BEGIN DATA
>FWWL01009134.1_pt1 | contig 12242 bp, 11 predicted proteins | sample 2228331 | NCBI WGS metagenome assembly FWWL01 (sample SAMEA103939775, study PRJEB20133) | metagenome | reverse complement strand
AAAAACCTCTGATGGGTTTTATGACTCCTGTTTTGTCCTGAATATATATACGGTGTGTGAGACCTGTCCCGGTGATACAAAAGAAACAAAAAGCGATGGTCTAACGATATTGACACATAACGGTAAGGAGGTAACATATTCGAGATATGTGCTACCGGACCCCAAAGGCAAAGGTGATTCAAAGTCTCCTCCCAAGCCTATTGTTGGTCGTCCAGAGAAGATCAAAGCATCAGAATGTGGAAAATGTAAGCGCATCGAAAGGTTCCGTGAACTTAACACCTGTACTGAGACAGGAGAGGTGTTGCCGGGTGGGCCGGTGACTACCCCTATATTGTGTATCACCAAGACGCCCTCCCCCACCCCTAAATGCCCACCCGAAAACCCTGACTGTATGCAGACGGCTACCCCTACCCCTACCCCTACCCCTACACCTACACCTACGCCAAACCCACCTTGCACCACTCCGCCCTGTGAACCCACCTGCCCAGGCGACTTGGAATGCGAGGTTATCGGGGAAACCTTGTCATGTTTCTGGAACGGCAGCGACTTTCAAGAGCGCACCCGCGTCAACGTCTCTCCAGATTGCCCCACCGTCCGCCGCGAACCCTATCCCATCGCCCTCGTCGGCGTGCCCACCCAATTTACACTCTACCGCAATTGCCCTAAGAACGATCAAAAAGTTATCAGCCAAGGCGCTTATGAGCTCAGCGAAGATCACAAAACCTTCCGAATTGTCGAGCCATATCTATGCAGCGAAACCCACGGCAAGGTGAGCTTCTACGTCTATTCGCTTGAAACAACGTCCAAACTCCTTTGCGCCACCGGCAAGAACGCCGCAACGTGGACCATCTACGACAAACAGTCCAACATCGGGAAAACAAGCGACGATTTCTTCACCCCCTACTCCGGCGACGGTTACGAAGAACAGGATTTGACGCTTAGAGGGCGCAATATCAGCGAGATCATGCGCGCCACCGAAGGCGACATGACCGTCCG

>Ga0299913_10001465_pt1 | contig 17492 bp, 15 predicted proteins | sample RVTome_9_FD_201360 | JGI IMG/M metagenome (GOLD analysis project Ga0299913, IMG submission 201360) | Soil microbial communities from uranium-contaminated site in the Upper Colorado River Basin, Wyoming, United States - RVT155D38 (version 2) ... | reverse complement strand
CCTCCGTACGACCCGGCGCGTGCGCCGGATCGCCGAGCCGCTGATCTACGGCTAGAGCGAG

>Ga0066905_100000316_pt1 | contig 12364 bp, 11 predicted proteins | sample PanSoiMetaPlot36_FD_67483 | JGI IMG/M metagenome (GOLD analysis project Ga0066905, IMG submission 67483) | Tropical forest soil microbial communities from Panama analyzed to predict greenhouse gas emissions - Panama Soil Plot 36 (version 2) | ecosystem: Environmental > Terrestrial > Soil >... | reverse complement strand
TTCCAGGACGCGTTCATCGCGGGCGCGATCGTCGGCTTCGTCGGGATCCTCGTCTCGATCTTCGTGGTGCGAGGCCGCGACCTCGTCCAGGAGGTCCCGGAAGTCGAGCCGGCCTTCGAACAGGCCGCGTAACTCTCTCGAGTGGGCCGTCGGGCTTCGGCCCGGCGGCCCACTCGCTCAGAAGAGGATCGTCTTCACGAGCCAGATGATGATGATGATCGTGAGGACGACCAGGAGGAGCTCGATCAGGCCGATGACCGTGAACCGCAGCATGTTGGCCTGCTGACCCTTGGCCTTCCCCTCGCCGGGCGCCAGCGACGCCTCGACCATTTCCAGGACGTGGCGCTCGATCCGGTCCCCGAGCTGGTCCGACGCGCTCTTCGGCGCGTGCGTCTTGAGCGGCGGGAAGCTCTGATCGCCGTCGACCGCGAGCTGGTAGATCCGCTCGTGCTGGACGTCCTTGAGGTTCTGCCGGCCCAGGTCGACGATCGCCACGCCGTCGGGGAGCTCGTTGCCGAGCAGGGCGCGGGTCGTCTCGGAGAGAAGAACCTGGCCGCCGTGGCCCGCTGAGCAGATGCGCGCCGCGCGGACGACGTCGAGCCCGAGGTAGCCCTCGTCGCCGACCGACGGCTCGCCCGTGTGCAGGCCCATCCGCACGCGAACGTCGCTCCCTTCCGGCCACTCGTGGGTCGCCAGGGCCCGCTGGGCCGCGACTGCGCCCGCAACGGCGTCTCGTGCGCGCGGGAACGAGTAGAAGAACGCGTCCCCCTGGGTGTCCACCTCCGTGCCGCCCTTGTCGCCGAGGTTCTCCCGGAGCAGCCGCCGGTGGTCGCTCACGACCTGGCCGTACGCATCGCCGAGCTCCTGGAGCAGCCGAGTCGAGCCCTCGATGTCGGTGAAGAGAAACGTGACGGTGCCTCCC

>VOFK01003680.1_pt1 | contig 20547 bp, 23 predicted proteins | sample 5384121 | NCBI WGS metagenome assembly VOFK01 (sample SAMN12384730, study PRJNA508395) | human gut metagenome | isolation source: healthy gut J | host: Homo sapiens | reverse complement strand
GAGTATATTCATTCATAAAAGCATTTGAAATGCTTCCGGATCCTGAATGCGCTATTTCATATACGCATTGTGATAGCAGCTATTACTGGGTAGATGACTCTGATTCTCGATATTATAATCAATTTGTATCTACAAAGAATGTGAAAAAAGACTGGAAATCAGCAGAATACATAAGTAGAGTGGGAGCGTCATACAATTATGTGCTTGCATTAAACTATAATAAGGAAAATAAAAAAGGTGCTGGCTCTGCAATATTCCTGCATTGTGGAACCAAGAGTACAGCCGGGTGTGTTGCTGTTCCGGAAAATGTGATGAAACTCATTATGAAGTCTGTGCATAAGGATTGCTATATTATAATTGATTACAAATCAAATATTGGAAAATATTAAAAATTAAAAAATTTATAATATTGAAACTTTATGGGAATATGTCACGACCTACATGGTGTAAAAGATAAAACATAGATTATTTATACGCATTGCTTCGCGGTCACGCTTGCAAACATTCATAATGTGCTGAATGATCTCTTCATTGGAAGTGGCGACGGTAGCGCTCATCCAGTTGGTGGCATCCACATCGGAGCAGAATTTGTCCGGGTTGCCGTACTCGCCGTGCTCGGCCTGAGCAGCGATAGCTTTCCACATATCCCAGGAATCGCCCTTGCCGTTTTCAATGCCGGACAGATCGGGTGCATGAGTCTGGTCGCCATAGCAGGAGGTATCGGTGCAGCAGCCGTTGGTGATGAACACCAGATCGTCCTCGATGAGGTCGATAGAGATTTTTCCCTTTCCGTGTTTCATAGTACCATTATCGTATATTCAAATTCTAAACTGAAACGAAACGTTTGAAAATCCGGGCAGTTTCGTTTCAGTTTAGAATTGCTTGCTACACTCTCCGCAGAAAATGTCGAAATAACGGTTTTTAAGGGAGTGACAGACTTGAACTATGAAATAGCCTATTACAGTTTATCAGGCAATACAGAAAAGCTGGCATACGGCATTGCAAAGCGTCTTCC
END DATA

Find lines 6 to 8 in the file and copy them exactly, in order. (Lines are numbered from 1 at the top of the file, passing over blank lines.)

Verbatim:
TTCCAGGACGCGTTCATCGCGGGCGCGATCGTCGGCTTCGTCGGGATCCTCGTCTCGATCTTCGTGGTGCGAGGCCGCGACCTCGTCCAGGAGGTCCCGGAAGTCGAGCCGGCCTTCGAACAGGCCGCGTAACTCTCTCGAGTGGGCCGTCGGGCTTCGGCCCGGCGGCCCACTCGCTCAGAAGAGGATCGTCTTCACGAGCCAGATGATGATGATGATCGTGAGGACGACCAGGAGGAGCTCGATCAGGCCGATGACCGTGAACCGCAGCATGTTGGCCTGCTGACCCTTGGCCTTCCCCTCGCCGGGCGCCAGCGACGCCTCGACCATTTCCAGGACGTGGCGCTCGATCCGGTCCCCGAGCTGGTCCGACGCGCTCTTCGGCGCGTGCGTCTTGAGCGGCGGGAAGCTCTGATCGCCGTCGACCGCGAGCTGGTAGATCCGCTCGTGCTGGACGTCCTTGAGGTTCTGCCGGCCCAGGTCGACGATCGCCACGCCGTCGGGGAGCTCGTTGCCGAGCAGGGCGCGGGTCGTCTCGGAGAGAAGAACCTGGCCGCCGTGGCCCGCTGAGCAGATGCGCGCCGCGCGGACGACGTCGAGCCCGAGGTAGCCCTCGTCGCCGACCGACGGCTCGCCCGTGTGCAGGCCCATCCGCACGCGAACGTCGCTCCCTTCCGGCCACTCGTGGGTCGCCAGGGCCCGCTGGGCCGCGACTGCGCCCGCAACGGCGTCTCGTGCGCGCGGGAACGAGTAGAAGAACGCGTCCCCCTGGGTGTCCACCTCCGTGCCGCCCTTGTCGCCGAGGTTCTCCCGGAGCAGCCGCCGGTGGTCGCTCACGACCTGGCCGTACGCATCGCCGAGCTCCTGGAGCAGCCGAGTCGAGCCCTCGATGTCGGTGAAGAGAAACGTGACGGTGCCTCCC

>VOFK01003680.1_pt1 | contig 20547 bp, 23 predicted proteins | sample 5384121 | NCBI WGS metagenome assembly VOFK01 (sample SAMN12384730, study PRJNA508395) | human gut metagenome | isolation source: healthy gut J | host: Homo sapiens | reverse complement strand
GAGTATATTCATTCATAAAAGCATTTGAAATGCTTCCGGATCCTGAATGCGCTATTTCATATACGCATTGTGATAGCAGCTATTACTGGGTAGATGACTCTGATTCTCGATATTATAATCAATTTGTATCTACAAAGAATGTGAAAAAAGACTGGAAATCAGCAGAATACATAAGTAGAGTGGGAGCGTCATACAATTATGTGCTTGCATTAAACTATAATAAGGAAAATAAAAAAGGTGCTGGCTCTGCAATATTCCTGCATTGTGGAACCAAGAGTACAGCCGGGTGTGTTGCTGTTCCGGAAAATGTGATGAAACTCATTATGAAGTCTGTGCATAAGGATTGCTATATTATAATTGATTACAAATCAAATATTGGAAAATATTAAAAATTAAAAAATTTATAATATTGAAACTTTATGGGAATATGTCACGACCTACATGGTGTAAAAGATAAAACATAGATTATTTATACGCATTGCTTCGCGGTCACGCTTGCAAACATTCATAATGTGCTGAATGATCTCTTCATTGGAAGTGGCGACGGTAGCGCTCATCCAGTTGGTGGCATCCACATCGGAGCAGAATTTGTCCGGGTTGCCGTACTCGCCGTGCTCGGCCTGAGCAGCGATAGCTTTCCACATATCCCAGGAATCGCCCTTGCCGTTTTCAATGCCGGACAGATCGGGTGCATGAGTCTGGTCGCCATAGCAGGAGGTATCGGTGCAGCAGCCGTTGGTGATGAACACCAGATCGTCCTCGATGAGGTCGATAGAGATTTTTCCCTTTCCGTGTTTCATAGTACCATTATCGTATATTCAAATTCTAAACTGAAACGAAACGTTTGAAAATCCGGGCAGTTTCGTTTCAGTTTAGAATTGCTTGCTACACTCTCCGCAGAAAATGTCGAAATAACGGTTTTTAAGGGAGTGACAGACTTGAACTATGAAATAGCCTATTACAGTTTATCAGGCAATACAGAAAAGCTGGCATACGGCATTGCAAAGCGTCTTCC